Jan 25, 2010

Connectedness and Transparency

Building open organizations that embrace radical transparency is not easy. It is resisted by the powers that are.

Whenever people want to open up anything that was guarded and secret - there are always people who are threatened.

These can be the Supreme Court in India (which is saying that the Right to Information does not apply to it) or the big-wig editors in the Media (who question the right of bloggers to question them).

However, there have been organizations even before the age of social media who have implemented radically transparent systems like shown in the book Maverick by Ricardo Semler.

So here's a Harvard article that puts together example of research that the uber-connected organization actually benefits more.

Recent research provides evidence that there are business benefits to becoming an über-connected organization:
  • Access to social media improves productivity. According to Dr Brent Coker from the Department of Management and Marketing at University of Melbourne in Australia, workers who engage in "Workplace Internet Leisure Browsing" are more productive than those who don't. "People who surf the Internet for fun at work — within a reasonable limit of less than 20% of their total time in the office — are more productive by about 9% than those who don't," he says. "Firms spend millions on software to block their employees from watching videos on YouTube, using social networking sites like Facebook or shopping online under the pretense that it costs millions in lost productivity, however that's not always the case."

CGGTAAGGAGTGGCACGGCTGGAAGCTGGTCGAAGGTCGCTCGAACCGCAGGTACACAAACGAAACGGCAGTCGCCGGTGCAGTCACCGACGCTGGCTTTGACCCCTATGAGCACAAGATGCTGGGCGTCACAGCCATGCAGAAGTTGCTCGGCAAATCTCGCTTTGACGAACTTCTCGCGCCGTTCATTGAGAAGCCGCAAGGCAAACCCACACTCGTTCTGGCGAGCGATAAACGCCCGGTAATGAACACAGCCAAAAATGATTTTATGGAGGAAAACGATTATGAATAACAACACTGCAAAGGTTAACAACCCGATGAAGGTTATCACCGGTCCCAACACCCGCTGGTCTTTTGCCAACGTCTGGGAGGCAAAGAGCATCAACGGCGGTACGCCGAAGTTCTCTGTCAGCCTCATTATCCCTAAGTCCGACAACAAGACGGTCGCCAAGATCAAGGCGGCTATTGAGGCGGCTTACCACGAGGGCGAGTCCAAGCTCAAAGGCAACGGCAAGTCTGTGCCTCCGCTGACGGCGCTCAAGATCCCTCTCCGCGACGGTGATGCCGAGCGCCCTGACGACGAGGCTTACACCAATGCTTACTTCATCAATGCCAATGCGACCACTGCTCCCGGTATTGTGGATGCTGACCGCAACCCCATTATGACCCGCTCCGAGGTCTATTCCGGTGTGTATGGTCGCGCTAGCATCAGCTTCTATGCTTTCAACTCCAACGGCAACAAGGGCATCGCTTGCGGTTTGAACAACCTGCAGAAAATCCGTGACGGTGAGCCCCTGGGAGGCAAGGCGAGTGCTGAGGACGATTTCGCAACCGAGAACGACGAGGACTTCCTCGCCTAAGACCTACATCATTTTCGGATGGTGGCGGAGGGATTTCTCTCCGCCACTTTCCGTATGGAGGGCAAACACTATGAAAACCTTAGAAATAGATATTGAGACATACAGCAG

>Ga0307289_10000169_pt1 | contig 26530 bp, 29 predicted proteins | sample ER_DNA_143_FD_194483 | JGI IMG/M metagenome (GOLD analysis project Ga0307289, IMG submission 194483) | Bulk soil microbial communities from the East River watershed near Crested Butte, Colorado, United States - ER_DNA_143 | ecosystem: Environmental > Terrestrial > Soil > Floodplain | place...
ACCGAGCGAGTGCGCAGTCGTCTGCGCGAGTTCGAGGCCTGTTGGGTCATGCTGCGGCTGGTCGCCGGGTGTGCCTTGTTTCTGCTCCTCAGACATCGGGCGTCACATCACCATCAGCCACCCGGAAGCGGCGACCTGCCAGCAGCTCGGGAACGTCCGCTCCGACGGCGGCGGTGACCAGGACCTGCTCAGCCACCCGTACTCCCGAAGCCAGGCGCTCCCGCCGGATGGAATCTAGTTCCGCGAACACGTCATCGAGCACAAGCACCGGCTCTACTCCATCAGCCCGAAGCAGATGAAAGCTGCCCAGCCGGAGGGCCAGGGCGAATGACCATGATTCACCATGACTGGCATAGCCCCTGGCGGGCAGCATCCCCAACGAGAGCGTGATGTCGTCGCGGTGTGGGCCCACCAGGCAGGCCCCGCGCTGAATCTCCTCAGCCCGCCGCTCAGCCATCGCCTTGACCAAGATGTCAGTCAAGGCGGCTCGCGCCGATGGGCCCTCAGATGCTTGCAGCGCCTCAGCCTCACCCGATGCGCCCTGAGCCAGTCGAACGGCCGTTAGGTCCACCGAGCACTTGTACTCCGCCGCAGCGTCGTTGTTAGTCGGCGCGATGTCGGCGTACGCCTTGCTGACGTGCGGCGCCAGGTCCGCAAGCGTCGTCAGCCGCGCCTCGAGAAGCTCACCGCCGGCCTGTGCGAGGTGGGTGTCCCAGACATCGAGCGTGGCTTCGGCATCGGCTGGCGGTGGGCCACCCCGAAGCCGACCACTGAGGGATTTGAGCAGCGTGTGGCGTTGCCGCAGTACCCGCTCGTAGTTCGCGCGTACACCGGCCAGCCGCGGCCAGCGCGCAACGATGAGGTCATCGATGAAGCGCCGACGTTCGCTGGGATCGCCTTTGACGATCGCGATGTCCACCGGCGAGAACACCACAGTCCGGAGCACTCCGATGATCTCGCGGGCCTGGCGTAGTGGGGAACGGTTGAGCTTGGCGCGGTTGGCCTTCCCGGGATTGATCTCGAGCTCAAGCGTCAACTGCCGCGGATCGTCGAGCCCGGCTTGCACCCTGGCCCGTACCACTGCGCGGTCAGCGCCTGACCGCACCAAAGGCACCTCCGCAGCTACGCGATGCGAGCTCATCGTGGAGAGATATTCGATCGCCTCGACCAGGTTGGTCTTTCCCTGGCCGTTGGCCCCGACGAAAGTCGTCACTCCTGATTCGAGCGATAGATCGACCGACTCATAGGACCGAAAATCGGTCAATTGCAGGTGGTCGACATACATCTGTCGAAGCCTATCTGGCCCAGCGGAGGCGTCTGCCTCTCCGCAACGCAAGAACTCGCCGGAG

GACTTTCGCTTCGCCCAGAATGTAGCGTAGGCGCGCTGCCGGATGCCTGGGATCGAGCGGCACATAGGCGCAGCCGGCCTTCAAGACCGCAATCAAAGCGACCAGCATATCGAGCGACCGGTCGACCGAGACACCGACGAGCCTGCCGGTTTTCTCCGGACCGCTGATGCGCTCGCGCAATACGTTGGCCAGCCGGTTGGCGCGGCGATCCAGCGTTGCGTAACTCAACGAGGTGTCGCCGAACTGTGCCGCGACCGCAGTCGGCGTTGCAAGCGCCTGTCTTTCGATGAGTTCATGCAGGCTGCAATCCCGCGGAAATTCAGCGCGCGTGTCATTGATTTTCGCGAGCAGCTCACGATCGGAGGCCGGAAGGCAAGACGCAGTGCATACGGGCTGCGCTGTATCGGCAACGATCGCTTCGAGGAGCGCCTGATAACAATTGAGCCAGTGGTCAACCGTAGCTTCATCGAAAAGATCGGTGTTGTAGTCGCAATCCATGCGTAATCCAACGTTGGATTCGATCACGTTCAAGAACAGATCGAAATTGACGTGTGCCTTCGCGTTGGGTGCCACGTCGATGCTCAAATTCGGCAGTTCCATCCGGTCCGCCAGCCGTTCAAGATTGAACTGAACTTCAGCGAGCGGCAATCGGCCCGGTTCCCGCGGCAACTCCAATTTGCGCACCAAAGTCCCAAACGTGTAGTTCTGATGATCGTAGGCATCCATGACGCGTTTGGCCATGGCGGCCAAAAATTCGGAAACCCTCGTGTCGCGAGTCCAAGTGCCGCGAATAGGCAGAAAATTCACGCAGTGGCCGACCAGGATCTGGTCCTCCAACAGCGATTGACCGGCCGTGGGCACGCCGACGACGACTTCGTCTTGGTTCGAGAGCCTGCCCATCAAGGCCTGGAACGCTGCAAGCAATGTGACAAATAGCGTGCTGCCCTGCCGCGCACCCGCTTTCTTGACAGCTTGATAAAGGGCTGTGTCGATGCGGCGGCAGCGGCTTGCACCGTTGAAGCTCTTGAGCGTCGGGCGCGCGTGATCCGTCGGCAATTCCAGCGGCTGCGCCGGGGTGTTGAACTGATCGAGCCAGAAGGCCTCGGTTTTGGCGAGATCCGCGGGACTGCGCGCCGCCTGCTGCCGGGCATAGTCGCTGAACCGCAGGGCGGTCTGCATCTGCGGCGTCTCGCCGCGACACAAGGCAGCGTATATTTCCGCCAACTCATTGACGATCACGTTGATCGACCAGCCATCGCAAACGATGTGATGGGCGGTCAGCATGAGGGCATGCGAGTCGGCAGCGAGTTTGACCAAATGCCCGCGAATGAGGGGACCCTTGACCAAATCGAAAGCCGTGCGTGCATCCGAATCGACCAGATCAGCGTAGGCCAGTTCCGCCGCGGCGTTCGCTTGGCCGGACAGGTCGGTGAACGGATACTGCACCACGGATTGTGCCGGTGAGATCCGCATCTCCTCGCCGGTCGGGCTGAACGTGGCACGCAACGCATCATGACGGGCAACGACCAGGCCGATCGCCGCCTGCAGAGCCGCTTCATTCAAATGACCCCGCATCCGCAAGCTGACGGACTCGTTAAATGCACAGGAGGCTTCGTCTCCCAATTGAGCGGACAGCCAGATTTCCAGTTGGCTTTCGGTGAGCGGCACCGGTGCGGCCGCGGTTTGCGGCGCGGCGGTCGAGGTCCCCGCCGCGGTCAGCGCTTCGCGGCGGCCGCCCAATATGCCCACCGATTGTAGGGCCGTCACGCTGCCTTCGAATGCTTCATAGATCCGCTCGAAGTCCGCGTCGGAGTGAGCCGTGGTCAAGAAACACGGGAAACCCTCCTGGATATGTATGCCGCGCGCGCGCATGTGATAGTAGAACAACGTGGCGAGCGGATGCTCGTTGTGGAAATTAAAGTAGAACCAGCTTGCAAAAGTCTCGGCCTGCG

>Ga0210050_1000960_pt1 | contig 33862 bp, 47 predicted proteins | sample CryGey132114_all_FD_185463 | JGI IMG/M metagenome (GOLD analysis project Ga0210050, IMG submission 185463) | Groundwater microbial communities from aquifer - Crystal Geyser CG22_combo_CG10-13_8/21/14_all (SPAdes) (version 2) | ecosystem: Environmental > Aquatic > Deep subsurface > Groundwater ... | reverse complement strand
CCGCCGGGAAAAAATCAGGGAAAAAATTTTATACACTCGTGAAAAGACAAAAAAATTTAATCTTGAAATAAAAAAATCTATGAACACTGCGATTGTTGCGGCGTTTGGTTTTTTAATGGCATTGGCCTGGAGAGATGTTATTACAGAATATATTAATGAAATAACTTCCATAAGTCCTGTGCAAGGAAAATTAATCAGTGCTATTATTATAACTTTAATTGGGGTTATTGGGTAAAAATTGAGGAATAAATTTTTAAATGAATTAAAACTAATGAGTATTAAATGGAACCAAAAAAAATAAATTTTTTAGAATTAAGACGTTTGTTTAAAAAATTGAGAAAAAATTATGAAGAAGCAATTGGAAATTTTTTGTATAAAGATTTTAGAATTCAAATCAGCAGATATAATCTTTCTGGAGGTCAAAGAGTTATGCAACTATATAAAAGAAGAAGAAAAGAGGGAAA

• Millennials will seek jobs that encourage the use of social media. Those born between 1977 and 1997 — the ones you need to hire to replace the retiring boomers — are networked 24/7 and expect the company to accommodate pervasive connectivity. An Accenture survey of Millennial preferences for various technologies at work found that they prefer to communicate via instant messaging, text messaging, Facebook and RSS feeds. What's more, they are prepared to bypass corporate IT departments if these tools are blocked. One Millennial MBA, typical of those we meet, says, "I need to access my Facebook in order to do my job." Has blocking Facebook today become the equivalent of denying an employee access to a phone at work 40 years ago or email 20 years ago?
  • Companies that provide access to social media create a more engaged workforce. Take the case of Cerner Corporation, the health IT firm. In 2009, Cerner implemented uCern, a corporate social network. In 2010, it will extend this social network to its customers and suppliers. Why? Because uCern has demonstrated significant business benefits to Cerner such as allowing employees to have increased access to experts across the globe, reducing the cycle time from discovery of new products to launch of new products, and increasing employee engagement and satisfaction in the workplace.
As we scan the workplace of the future, we see that everything we know about work — where we work, how we work, what skills we need to stay employable, what technologies we use to connect with colleagues — is changing. And these changes will only continue to accelerate as we move toward 2020, as the Millennial Generation will comprise nearly half of the workforce by 2014.